Facebook discussion forums damage unity in groups

Carrington York, Opinion Editor

Let’s talk.

Private discussion groups on Facebook subdue the voices that matter.

Like any social faction, online discussion groups hold a pressure to fit in and say the right thing.

With the birth of “DISCOURSE”, a Facebook discussion forum created by ETHS alumni, Kai Joy, many students, alumni and community members have sparked conversation. Joy prides themself on making the forum an open and honest platform for political and sociological discussion. With over 1,000 members, stemming from a wide spectrum of demographics, forum’s goal is to establish mutual understanding and solidarity concerning various sensitive topics, like the 2016 election, trans rights and more. However, there is a distinct dividing agent between members that participate and members that don’t: the admins.

Though many see the group as a place to hear other people’s opinions, others find the group too intimidating to participate in. The people whose posts get the most buzz seem to have some personal connection to the admins. Of course, everyone is expected to support their friends and respond to posts they make, yet this interaction can strongarm others into silence.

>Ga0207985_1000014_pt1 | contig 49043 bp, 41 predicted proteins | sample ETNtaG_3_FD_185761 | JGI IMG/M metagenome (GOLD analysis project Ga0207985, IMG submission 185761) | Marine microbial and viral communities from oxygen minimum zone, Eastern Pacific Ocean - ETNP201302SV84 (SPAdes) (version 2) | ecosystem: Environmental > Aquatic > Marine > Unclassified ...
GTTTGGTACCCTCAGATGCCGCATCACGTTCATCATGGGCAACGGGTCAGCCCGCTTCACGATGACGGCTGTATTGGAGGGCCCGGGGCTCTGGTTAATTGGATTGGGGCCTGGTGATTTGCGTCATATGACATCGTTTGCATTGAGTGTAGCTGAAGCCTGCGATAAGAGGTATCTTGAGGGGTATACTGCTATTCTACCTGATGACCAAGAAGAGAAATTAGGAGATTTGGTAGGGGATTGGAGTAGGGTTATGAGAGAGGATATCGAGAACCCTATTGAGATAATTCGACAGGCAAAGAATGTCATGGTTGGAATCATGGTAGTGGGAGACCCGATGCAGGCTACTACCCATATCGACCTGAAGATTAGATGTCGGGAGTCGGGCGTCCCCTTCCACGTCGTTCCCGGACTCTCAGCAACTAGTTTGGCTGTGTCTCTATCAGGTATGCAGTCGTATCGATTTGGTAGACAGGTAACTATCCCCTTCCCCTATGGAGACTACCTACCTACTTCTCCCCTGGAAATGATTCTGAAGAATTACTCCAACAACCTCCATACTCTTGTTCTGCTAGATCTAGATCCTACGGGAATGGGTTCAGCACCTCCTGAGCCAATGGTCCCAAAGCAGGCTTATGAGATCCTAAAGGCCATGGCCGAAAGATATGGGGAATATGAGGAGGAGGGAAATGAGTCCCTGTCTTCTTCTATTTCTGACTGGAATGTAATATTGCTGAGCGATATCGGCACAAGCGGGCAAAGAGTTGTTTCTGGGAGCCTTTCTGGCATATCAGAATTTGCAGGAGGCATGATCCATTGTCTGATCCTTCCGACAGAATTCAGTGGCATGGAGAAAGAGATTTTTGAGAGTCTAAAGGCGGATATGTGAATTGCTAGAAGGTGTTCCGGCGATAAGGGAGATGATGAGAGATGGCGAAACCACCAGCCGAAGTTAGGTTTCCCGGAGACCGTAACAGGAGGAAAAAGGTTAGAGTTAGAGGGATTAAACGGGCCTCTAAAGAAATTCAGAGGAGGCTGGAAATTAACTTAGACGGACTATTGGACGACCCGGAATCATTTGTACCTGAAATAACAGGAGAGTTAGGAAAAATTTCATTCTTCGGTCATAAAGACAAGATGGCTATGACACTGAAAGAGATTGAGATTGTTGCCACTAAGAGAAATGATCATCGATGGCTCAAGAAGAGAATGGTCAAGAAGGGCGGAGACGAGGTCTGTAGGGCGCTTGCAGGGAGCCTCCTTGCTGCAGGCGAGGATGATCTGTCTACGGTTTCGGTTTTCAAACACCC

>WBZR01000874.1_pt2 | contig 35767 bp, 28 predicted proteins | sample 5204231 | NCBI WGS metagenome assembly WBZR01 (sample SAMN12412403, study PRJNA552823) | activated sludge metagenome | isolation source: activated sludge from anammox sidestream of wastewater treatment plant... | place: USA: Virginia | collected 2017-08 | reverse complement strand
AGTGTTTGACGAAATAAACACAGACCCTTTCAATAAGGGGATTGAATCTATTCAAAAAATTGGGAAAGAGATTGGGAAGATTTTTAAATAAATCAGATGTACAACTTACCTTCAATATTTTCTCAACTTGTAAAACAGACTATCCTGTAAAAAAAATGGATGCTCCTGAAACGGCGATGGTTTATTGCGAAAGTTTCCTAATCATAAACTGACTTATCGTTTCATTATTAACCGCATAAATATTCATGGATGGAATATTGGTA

According to Robert Tennyson, Editor of Computers in Human Science, “Social Identity theory posits that our group memberships are just as important as individual identity in defining the self and thus are equally important determinants of of our downstream outcomes mediated by the self concept.” In other words, the more we can identify with a group, the better we feel about ourselves.

Seeing members in the group so tightly woven by friendship made outside of the group can make someone feel out of place. A more socially confident member translates into a more active member, and cliques can impede that confidence. A member who isn’t as familiar with the other members might be so intimidated that they resort to just watching the others engage in discourse, similar to a child watching their friends play outside while they are grounded.

This is where action needs to be taken. To make for a more open and productive discussion forum, everyone should be made to feel comfortable to participate. There should be a conscious effort to welcome all members, old and new. So, if you find yourself in a cliquey Facebook discussion, be the one to invite spectators into the conversation.